The African Development Bank has developed a four-step plan to minimise the burden of the global financial crisis on African countries, writes Bathandwa Mbola.
The bank, which promotes economic and social development in Africa, has only in the last six years begun tasting success after two decades of structural adjustment. However, the global financial crisis is threatening to upset it.
Speaking to BuaNews at the African Union Summit in Addis Ababa, Ethiopia on Tuesday, bank's President Donald Kaberuka said: "Now suddenly we are suffering from the effects of this crisis and Africa is the victim."
He said the bank had taken four major steps to minimise the burden, including setting up a $1.5 billion emergency liquidity facility and $1 billion trade financing facility. In addition, the bank has set up an African Bond initiative to mobilise resources.
"We also plan to accelerate the finance system in order to make short and fast loan receiving procedures," said Mr Kaberuka, adding that they had set up a board to push for closer regional economic integration and reduce the red tape that slows funds from reaching low-income countries.
At the summit on Tuesday, African leaders discussed ways to ride out the global economic downturn, fearful that 2009 would see trade reduced and more reductions in much-needed aid and development finance.
The African Development Bank warned that many projects risked losing financing due to tightening global credit.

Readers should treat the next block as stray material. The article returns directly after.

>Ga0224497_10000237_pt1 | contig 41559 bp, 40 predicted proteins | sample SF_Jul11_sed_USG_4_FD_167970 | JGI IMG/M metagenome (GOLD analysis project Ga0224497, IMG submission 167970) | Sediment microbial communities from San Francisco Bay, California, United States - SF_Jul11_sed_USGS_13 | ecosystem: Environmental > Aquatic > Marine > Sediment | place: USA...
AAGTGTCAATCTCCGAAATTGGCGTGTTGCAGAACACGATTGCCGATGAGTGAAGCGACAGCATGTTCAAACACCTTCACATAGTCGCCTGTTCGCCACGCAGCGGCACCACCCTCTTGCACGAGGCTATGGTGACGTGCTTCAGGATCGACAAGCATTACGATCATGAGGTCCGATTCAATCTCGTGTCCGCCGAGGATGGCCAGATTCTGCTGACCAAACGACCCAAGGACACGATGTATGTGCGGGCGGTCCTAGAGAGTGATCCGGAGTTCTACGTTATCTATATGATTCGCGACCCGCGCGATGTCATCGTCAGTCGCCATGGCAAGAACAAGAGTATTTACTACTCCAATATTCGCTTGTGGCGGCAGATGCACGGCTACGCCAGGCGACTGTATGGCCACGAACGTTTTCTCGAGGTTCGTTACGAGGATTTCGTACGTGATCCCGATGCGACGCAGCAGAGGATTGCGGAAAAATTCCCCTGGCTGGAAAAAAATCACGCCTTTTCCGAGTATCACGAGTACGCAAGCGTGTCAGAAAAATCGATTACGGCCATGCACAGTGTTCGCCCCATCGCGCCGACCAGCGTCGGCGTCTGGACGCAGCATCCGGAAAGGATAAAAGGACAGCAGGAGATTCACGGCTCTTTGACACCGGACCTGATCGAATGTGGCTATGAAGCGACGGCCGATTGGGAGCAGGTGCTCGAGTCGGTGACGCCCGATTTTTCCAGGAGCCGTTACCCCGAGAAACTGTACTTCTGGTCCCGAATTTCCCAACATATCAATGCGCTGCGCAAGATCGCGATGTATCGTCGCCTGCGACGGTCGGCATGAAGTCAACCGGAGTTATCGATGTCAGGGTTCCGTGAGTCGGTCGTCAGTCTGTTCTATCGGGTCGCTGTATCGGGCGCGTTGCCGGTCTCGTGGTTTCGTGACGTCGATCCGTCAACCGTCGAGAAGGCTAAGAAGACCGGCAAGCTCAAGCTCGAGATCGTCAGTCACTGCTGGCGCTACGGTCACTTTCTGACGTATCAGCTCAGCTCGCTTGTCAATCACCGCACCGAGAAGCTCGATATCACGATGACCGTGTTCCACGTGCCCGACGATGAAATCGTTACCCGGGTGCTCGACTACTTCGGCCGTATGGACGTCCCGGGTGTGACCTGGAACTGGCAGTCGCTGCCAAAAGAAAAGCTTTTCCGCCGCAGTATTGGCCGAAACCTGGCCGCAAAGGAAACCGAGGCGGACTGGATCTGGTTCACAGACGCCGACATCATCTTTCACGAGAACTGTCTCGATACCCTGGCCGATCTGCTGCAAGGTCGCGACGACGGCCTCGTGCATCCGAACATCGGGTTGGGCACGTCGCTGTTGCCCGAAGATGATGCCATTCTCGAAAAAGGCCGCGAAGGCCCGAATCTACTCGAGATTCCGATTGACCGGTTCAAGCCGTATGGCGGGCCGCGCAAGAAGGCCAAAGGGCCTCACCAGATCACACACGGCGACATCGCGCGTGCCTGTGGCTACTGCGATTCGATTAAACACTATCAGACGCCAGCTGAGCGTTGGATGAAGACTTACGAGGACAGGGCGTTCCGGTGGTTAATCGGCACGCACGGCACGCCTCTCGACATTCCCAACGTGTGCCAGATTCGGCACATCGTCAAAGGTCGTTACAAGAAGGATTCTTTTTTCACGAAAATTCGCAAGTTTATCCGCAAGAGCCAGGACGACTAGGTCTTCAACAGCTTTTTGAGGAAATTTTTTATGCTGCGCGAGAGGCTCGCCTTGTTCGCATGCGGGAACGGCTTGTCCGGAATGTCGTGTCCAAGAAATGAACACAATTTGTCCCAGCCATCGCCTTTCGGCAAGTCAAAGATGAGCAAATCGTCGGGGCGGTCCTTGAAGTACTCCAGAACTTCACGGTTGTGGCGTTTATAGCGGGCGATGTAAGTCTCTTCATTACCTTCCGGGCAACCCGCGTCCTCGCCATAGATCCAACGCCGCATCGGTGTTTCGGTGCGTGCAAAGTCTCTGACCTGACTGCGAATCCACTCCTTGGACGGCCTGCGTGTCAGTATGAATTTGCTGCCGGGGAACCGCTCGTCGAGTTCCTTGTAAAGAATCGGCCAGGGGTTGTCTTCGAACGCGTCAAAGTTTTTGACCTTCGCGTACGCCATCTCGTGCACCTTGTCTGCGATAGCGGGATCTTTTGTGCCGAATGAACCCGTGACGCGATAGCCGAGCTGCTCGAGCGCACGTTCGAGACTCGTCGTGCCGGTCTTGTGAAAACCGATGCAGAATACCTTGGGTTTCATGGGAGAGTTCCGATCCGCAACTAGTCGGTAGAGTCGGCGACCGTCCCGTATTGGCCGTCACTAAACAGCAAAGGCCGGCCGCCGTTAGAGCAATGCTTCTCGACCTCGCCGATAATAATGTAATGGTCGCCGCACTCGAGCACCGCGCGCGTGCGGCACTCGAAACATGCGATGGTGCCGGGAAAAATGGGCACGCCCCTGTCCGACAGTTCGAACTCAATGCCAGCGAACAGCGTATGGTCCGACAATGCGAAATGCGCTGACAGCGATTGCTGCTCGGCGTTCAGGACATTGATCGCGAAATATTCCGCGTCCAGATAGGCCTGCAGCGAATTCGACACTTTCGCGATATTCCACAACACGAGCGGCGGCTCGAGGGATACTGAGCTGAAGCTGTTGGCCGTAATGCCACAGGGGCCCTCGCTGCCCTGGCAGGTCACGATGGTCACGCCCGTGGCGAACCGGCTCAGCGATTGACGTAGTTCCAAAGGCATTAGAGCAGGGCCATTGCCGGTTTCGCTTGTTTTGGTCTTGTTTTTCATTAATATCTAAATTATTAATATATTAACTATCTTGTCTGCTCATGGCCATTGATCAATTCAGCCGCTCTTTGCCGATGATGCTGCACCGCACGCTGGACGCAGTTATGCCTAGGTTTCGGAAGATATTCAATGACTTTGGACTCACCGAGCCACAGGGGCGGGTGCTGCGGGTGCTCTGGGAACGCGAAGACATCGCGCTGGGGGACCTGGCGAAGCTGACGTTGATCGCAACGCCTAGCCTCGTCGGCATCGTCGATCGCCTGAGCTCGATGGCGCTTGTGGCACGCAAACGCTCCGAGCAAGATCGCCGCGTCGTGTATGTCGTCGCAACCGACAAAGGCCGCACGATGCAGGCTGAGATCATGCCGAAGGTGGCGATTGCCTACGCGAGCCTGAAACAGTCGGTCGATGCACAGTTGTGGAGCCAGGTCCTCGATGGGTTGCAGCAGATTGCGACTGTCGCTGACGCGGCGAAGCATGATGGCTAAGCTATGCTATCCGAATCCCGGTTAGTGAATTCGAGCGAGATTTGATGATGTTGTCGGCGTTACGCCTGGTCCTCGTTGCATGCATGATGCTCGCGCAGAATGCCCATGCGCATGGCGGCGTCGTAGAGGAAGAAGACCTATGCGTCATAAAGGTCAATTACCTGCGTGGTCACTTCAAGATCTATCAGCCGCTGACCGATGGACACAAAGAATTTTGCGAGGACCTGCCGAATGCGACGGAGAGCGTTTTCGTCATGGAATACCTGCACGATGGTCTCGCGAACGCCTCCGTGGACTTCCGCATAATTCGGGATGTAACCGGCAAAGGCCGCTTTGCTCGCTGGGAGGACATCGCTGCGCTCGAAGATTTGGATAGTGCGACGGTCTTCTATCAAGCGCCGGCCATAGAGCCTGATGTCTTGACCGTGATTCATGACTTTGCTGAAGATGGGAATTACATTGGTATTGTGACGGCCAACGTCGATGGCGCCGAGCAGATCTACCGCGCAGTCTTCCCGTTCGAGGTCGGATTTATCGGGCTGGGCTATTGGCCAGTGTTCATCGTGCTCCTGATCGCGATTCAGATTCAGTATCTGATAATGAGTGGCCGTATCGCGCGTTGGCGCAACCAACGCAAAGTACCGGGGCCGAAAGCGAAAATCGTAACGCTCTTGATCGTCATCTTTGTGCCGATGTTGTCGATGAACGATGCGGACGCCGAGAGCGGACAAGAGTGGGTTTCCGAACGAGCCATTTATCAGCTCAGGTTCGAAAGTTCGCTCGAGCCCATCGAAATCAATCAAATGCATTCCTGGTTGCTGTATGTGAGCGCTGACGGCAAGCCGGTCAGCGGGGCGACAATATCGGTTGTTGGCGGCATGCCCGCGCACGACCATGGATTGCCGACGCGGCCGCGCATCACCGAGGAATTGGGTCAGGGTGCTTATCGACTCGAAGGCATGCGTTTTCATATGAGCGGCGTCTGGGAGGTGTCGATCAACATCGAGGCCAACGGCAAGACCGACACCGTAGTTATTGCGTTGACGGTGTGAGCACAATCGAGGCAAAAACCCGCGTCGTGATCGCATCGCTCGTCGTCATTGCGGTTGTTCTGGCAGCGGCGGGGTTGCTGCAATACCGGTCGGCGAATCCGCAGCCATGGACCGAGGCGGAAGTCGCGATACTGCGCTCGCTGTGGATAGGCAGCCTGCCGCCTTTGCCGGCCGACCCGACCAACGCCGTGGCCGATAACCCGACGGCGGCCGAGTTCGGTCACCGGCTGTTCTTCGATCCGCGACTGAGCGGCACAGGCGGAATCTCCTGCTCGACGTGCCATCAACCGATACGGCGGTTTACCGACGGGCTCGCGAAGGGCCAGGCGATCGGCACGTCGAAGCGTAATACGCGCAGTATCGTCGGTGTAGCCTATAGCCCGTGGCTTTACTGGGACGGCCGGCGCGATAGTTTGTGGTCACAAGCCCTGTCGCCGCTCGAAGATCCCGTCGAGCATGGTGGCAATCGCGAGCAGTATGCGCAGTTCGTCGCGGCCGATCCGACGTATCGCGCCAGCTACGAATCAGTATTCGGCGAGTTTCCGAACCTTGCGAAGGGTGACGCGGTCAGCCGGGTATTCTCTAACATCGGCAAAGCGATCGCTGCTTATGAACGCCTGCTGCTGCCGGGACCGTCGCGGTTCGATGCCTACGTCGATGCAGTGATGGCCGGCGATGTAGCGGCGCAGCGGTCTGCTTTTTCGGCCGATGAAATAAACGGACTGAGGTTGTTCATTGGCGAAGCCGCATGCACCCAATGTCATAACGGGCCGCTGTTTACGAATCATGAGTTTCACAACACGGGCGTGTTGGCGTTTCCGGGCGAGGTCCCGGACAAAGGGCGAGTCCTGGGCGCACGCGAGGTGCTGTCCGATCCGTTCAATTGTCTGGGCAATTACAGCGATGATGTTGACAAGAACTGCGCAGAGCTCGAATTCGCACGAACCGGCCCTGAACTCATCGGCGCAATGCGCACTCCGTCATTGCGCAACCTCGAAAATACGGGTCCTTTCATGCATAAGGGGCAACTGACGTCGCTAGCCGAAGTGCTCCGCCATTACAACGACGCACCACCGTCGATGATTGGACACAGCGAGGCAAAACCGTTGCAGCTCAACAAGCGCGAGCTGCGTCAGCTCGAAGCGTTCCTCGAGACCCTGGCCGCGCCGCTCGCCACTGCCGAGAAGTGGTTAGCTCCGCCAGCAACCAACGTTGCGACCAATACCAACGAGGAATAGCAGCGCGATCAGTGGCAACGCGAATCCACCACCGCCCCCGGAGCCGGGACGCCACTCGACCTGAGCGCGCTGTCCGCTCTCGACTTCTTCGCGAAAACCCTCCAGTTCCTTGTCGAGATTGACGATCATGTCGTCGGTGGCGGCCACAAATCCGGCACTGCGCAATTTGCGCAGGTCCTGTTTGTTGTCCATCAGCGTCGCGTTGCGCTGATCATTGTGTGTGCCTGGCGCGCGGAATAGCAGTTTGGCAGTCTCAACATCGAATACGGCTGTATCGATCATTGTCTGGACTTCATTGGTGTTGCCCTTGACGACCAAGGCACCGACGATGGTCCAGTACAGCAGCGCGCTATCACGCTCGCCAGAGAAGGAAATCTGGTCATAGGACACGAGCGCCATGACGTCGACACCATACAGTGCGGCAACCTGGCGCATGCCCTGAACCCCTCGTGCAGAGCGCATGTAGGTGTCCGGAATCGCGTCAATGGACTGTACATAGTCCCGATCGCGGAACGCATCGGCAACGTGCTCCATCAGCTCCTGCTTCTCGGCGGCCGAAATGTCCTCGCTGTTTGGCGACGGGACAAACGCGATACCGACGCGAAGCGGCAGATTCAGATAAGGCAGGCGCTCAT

"We are concerned at the amount of infrastructure projects being cancelled," Mr Kaberuka said, indicating that the bank was keen to come in and ensure the completion of those projects.
This follows projections that the current global economy will affect Africa's economic growth. It is expected to slow to 3.5 percent this year, from an annual average of 5.8 percent over the last decade. It may even drop to 2.5 percent in 2010.
"Signals are not very encouraging. The demand for commodities is declining dramatically, both hard and soft. Investment is quickly slowing down, even in extractive industries. Sectors which are dependent on international demand are contracting quickly."
This in turn means that Africa runs the risk of rising social tension, the rollback of economic reforms, unwise financial regulations and an erosion of global competitiveness, not only because of shrinking revenues and rising budget deficits, but also because of cuts in foreign investment and aid.
The president of the only multilateral development body devoted specifically to Africa, cautioned against hasty decisions that were not anchored on sound confidence in light of governments attempting to recapitalise banks faced with a credit crunch.
Apart from recapitalising banks, dealing with bad assets and getting credit moved, Mr Kaberuka said the issue of confidence was yet to be resolved. "There is still doubt as to whether the entire stimulus package will actually succeed."